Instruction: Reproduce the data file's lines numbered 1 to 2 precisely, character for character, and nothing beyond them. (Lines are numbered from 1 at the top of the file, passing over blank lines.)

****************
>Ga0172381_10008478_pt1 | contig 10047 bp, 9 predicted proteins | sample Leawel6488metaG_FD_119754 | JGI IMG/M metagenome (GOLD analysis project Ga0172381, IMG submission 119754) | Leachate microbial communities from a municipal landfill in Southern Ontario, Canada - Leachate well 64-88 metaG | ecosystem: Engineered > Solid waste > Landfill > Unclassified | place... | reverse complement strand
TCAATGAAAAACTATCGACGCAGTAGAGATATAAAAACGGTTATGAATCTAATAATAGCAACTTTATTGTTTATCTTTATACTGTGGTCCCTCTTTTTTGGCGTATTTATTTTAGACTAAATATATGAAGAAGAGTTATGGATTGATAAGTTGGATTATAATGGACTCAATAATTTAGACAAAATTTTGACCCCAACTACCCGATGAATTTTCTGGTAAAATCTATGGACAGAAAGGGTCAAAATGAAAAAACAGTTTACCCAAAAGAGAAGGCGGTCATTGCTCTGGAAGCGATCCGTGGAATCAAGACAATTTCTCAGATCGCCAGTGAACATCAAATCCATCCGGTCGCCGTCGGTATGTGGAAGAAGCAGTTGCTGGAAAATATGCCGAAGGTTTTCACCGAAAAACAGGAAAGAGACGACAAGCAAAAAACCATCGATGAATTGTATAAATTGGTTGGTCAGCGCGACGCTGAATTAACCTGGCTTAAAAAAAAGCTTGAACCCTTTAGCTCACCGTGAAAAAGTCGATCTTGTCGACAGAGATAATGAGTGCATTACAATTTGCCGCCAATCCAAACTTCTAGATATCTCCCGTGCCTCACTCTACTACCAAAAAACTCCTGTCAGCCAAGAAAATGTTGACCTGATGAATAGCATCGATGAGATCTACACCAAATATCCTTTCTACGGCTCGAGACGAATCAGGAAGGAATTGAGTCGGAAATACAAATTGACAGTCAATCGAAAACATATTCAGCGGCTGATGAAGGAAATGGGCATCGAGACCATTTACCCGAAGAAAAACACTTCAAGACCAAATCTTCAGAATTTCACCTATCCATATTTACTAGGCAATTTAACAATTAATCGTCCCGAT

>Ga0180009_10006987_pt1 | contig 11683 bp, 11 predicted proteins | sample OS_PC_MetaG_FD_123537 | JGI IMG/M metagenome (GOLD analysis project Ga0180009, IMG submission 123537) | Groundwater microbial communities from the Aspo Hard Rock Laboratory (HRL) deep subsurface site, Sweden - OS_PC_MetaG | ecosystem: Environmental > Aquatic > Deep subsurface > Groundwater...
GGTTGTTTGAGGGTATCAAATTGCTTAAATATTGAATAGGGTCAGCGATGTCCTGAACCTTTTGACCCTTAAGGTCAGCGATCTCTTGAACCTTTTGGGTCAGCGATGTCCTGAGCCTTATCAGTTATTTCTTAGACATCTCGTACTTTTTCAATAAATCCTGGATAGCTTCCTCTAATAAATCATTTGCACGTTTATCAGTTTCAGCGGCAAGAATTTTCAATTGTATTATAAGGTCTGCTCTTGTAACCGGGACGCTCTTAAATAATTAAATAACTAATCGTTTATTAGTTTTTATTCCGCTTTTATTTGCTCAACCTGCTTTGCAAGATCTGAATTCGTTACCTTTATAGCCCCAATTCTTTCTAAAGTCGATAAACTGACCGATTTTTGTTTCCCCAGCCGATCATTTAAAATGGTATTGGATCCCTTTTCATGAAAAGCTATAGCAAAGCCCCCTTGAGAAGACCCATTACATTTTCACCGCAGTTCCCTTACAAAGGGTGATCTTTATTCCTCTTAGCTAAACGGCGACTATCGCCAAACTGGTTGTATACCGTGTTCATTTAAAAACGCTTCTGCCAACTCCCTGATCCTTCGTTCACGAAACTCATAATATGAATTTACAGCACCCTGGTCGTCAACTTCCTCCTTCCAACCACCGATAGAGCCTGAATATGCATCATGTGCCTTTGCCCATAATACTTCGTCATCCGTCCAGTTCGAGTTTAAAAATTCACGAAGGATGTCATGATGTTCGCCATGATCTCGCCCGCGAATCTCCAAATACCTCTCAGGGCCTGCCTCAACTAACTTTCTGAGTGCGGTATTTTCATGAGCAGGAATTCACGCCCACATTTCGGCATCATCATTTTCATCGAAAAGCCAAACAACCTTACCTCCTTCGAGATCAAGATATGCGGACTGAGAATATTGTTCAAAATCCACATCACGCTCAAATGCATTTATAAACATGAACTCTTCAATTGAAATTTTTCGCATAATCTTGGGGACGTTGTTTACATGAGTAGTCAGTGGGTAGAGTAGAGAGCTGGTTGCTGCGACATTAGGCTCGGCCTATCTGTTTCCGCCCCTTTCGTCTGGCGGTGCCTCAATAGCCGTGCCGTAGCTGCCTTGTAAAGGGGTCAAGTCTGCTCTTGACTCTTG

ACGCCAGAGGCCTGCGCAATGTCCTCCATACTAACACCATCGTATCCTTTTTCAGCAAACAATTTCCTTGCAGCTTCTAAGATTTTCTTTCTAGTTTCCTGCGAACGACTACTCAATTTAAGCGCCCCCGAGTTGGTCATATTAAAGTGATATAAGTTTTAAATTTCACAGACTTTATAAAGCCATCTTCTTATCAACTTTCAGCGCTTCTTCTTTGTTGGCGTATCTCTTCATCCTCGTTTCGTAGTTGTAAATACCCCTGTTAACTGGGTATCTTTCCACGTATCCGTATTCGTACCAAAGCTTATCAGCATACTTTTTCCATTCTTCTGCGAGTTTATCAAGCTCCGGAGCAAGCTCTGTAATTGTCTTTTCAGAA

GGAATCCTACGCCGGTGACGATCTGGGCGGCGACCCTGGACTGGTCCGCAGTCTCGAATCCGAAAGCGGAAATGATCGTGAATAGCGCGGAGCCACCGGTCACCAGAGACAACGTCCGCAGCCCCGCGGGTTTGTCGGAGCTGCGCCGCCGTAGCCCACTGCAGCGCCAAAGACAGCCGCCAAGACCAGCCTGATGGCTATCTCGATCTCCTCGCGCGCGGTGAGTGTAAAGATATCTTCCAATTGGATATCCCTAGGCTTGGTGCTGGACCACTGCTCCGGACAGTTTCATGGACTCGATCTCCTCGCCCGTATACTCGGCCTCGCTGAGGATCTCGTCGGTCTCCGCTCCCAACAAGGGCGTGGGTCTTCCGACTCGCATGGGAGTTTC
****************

>Ga0172381_10008478_pt1 | contig 10047 bp, 9 predicted proteins | sample Leawel6488metaG_FD_119754 | JGI IMG/M metagenome (GOLD analysis project Ga0172381, IMG submission 119754) | Leachate microbial communities from a municipal landfill in Southern Ontario, Canada - Leachate well 64-88 metaG | ecosystem: Engineered > Solid waste > Landfill > Unclassified | place... | reverse complement strand
TCAATGAAAAACTATCGACGCAGTAGAGATATAAAAACGGTTATGAATCTAATAATAGCAACTTTATTGTTTATCTTTATACTGTGGTCCCTCTTTTTTGGCGTATTTATTTTAGACTAAATATATGAAGAAGAGTTATGGATTGATAAGTTGGATTATAATGGACTCAATAATTTAGACAAAATTTTGACCCCAACTACCCGATGAATTTTCTGGTAAAATCTATGGACAGAAAGGGTCAAAATGAAAAAACAGTTTACCCAAAAGAGAAGGCGGTCATTGCTCTGGAAGCGATCCGTGGAATCAAGACAATTTCTCAGATCGCCAGTGAACATCAAATCCATCCGGTCGCCGTCGGTATGTGGAAGAAGCAGTTGCTGGAAAATATGCCGAAGGTTTTCACCGAAAAACAGGAAAGAGACGACAAGCAAAAAACCATCGATGAATTGTATAAATTGGTTGGTCAGCGCGACGCTGAATTAACCTGGCTTAAAAAAAAGCTTGAACCCTTTAGCTCACCGTGAAAAAGTCGATCTTGTCGACAGAGATAATGAGTGCATTACAATTTGCCGCCAATCCAAACTTCTAGATATCTCCCGTGCCTCACTCTACTACCAAAAAACTCCTGTCAGCCAAGAAAATGTTGACCTGATGAATAGCATCGATGAGATCTACACCAAATATCCTTTCTACGGCTCGAGACGAATCAGGAAGGAATTGAGTCGGAAATACAAATTGACAGTCAATCGAAAACATATTCAGCGGCTGATGAAGGAAATGGGCATCGAGACCATTTACCCGAAGAAAAACACTTCAAGACCAAATCTTCAGAATTTCACCTATCCATATTTACTAGGCAATTTAACAATTAATCGTCCCGAT